How international is Maastricht? According to the City Council of Maastricht, there were 16,933 non-Dutch residents registered in the city, as of 31 December 2015 — making up 13.8% of the population.
Non-Dutch citizens living in Maastricht come from a diverse range of countries. In fact, 153 nationalities knit together the fabric of Maastricht today. A diversity of languages are also spoken in Maastricht – at least 63. Excluding non-Dutch citizens originating from a country where Dutch is an official language, the most common languages spoken among non-Dutch citizens in Maastricht are German, English and Arabic.
Countries of birth
UNU-MERIT is a microcosm of the diversity of present-day Maastricht. Located in the up-and-coming Sphinxkwartier area of Maastricht, UNU-MERIT hosts more than 100 staff born in 42 different countries. The figures and tables below are based on data drawn from 104 respondents.
Where are we citizens?
Of the 153 nationalities living in Maastricht, at least 41 are represented by our staff. Just under 15 percent of our staff have more than one nationality (15 staff members), the most common second nationality being Dutch (8 staff members). The top 10 nationalities among our staff are Dutch, German, Italian, Belgian, Brazilian, Canadian, Ethiopian, Mexican, UK and US.
Where have we lived around the world?
Our staff have lived in a total of 64 countries for at least six months. This is often to study or work. For example, our researchers conduct extensive fieldwork abroad, spend time visiting partner institutions, go on sabbatical, or engage in consultancy projects overseas.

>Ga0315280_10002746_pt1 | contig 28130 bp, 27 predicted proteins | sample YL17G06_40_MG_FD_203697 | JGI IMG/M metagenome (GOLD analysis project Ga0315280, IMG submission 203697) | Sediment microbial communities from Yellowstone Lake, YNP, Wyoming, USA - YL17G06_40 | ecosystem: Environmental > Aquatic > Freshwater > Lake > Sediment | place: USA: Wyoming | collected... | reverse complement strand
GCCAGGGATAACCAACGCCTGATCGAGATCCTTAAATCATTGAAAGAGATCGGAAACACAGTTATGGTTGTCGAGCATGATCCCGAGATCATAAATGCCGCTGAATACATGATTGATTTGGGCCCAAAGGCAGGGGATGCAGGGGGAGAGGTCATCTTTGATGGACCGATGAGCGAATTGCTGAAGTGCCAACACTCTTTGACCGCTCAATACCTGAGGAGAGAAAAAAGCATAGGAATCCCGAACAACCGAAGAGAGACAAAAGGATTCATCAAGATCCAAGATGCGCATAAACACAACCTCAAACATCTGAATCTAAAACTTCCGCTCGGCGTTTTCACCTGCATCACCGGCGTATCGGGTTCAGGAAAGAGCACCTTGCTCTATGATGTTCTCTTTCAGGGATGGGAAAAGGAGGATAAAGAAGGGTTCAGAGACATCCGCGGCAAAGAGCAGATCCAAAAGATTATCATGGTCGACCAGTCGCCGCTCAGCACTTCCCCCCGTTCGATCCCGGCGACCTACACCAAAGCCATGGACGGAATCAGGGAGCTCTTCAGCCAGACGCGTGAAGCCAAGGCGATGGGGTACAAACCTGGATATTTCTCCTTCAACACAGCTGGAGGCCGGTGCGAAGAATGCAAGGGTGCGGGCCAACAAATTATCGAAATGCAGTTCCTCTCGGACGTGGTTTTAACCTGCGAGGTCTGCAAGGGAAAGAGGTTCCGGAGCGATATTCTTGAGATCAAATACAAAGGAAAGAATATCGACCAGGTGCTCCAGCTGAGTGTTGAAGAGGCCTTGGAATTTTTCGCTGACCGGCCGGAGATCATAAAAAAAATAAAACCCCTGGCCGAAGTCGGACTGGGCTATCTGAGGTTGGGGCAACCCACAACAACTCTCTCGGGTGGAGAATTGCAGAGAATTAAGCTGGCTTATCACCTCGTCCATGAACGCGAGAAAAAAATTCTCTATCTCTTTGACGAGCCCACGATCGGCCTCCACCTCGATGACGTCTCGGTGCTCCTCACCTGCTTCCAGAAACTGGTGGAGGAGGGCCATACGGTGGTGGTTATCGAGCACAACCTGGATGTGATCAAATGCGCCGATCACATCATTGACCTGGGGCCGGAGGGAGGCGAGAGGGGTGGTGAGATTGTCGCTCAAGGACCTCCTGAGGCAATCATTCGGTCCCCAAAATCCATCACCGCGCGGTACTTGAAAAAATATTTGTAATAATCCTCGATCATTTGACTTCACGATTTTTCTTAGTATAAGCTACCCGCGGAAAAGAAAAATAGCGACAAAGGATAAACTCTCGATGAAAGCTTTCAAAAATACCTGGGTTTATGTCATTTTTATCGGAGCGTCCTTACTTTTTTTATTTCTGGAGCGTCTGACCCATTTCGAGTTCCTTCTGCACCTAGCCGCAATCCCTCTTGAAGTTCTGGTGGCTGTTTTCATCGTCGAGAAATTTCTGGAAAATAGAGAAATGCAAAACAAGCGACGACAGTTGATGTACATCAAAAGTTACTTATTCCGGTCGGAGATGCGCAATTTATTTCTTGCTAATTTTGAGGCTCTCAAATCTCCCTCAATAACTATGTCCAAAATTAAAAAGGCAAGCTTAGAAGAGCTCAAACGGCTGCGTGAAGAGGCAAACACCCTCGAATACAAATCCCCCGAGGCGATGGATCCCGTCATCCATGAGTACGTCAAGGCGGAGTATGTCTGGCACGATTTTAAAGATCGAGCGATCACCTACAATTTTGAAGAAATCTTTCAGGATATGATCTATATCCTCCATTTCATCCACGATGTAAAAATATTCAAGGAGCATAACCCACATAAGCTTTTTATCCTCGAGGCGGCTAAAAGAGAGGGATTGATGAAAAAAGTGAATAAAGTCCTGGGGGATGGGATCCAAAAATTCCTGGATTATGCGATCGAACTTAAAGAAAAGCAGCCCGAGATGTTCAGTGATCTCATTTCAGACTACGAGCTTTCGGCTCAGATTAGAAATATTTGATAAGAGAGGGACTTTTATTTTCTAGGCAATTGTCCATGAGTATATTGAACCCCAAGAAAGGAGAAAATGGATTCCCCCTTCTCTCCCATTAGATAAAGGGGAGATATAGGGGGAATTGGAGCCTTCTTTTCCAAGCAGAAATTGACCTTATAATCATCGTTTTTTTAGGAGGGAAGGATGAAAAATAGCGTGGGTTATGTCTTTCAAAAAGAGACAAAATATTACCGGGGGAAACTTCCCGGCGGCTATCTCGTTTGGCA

What languages and dialects do we speak?
The new video clip (above) shows the great diversity of UNU-MERIT — and how we deal not only with the Dutch language but also the Maastricht dialect. Our staff speak a total of 87 languages and dialects. However, many of the spoken dialects among our staff are from Maastricht and surrounding areas.
How long have we lived in the Netherlands?
Many of our staff are PhD fellows coming from a broad spectrum of countries. They usually stay in Maastricht for four years. Some of our staff are cross-border workers commuting to Maastricht from Germany or Belgium as well as from other parts of the Netherlands (including North Holland, South Holland, Brabant and other parts of Limburg). Others live further afield in the UK, the US, Canada, Italy, Pakistan and Ecuador. See the video above for a snapshot of our staff and fellows in 2016.
CREDITSResearch by Elaine McGregor and Madeline Leibin